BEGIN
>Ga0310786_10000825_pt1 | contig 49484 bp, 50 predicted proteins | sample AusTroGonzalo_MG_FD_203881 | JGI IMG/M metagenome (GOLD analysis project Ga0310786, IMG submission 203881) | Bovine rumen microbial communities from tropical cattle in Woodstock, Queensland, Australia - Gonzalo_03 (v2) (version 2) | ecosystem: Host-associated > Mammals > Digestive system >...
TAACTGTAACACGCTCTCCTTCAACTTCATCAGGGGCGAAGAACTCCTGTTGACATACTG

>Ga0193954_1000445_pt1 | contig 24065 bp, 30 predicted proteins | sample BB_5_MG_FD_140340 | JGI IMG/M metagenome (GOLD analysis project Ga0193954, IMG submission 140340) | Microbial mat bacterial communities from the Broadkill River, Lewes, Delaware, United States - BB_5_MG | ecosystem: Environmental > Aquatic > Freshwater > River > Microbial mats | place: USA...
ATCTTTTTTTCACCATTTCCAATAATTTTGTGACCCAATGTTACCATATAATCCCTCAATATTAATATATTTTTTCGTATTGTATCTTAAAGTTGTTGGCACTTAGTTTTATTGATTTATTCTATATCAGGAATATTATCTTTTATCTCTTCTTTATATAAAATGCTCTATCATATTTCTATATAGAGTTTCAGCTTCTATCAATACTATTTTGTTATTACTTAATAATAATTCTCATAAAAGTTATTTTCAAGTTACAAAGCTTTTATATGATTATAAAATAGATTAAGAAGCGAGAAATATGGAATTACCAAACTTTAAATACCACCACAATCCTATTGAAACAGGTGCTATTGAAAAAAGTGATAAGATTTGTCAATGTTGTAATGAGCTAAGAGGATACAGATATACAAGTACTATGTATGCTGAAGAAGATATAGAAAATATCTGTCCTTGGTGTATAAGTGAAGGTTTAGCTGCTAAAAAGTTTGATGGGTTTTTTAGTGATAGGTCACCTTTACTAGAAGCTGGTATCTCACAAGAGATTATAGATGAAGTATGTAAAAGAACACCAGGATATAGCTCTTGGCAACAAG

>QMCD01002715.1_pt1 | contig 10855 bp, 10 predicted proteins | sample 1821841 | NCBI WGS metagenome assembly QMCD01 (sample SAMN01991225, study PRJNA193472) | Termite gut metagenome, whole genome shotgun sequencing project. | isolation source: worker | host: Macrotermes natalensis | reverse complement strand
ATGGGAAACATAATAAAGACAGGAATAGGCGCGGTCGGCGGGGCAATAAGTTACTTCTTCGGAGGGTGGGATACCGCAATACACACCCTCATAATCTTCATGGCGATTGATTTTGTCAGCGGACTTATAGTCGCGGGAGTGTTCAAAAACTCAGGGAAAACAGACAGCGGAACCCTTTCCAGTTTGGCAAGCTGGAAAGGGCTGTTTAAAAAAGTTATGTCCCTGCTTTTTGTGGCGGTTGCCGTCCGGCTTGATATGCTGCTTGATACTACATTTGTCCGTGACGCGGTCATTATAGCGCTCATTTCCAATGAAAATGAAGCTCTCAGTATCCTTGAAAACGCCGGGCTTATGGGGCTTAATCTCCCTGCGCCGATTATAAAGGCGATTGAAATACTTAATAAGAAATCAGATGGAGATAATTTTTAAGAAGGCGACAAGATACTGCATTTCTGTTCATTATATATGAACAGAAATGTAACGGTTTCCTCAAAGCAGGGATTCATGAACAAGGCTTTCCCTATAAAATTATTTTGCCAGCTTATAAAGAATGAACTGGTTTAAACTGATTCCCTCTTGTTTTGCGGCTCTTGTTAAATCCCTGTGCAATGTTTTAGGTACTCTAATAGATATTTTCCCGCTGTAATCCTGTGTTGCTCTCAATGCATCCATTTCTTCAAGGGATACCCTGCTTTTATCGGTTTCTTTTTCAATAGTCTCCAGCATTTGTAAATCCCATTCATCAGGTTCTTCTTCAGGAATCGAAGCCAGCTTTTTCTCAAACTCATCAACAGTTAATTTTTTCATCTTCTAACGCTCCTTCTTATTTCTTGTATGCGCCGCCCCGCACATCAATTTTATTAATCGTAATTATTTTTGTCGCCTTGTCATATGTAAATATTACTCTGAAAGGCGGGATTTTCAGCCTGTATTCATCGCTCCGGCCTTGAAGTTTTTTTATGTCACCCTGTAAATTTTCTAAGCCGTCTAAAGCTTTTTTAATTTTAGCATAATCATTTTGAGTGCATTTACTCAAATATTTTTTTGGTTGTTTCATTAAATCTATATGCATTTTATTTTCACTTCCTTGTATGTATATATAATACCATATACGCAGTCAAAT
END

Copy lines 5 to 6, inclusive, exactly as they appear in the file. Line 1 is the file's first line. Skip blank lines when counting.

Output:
>QMCD01002715.1_pt1 | contig 10855 bp, 10 predicted proteins | sample 1821841 | NCBI WGS metagenome assembly QMCD01 (sample SAMN01991225, study PRJNA193472) | Termite gut metagenome, whole genome shotgun sequencing project. | isolation source: worker | host: Macrotermes natalensis | reverse complement strand
ATGGGAAACATAATAAAGACAGGAATAGGCGCGGTCGGCGGGGCAATAAGTTACTTCTTCGGAGGGTGGGATACCGCAATACACACCCTCATAATCTTCATGGCGATTGATTTTGTCAGCGGACTTATAGTCGCGGGAGTGTTCAAAAACTCAGGGAAAACAGACAGCGGAACCCTTTCCAGTTTGGCAAGCTGGAAAGGGCTGTTTAAAAAAGTTATGTCCCTGCTTTTTGTGGCGGTTGCCGTCCGGCTTGATATGCTGCTTGATACTACATTTGTCCGTGACGCGGTCATTATAGCGCTCATTTCCAATGAAAATGAAGCTCTCAGTATCCTTGAAAACGCCGGGCTTATGGGGCTTAATCTCCCTGCGCCGATTATAAAGGCGATTGAAATACTTAATAAGAAATCAGATGGAGATAATTTTTAAGAAGGCGACAAGATACTGCATTTCTGTTCATTATATATGAACAGAAATGTAACGGTTTCCTCAAAGCAGGGATTCATGAACAAGGCTTTCCCTATAAAATTATTTTGCCAGCTTATAAAGAATGAACTGGTTTAAACTGATTCCCTCTTGTTTTGCGGCTCTTGTTAAATCCCTGTGCAATGTTTTAGGTACTCTAATAGATATTTTCCCGCTGTAATCCTGTGTTGCTCTCAATGCATCCATTTCTTCAAGGGATACCCTGCTTTTATCGGTTTCTTTTTCAATAGTCTCCAGCATTTGTAAATCCCATTCATCAGGTTCTTCTTCAGGAATCGAAGCCAGCTTTTTCTCAAACTCATCAACAGTTAATTTTTTCATCTTCTAACGCTCCTTCTTATTTCTTGTATGCGCCGCCCCGCACATCAATTTTATTAATCGTAATTATTTTTGTCGCCTTGTCATATGTAAATATTACTCTGAAAGGCGGGATTTTCAGCCTGTATTCATCGCTCCGGCCTTGAAGTTTTTTTATGTCACCCTGTAAATTTTCTAAGCCGTCTAAAGCTTTTTTAATTTTAGCATAATCATTTTGAGTGCATTTACTCAAATATTTTTTTGGTTGTTTCATTAAATCTATATGCATTTTATTTTCACTTCCTTGTATGTATATATAATACCATATACGCAGTCAAAT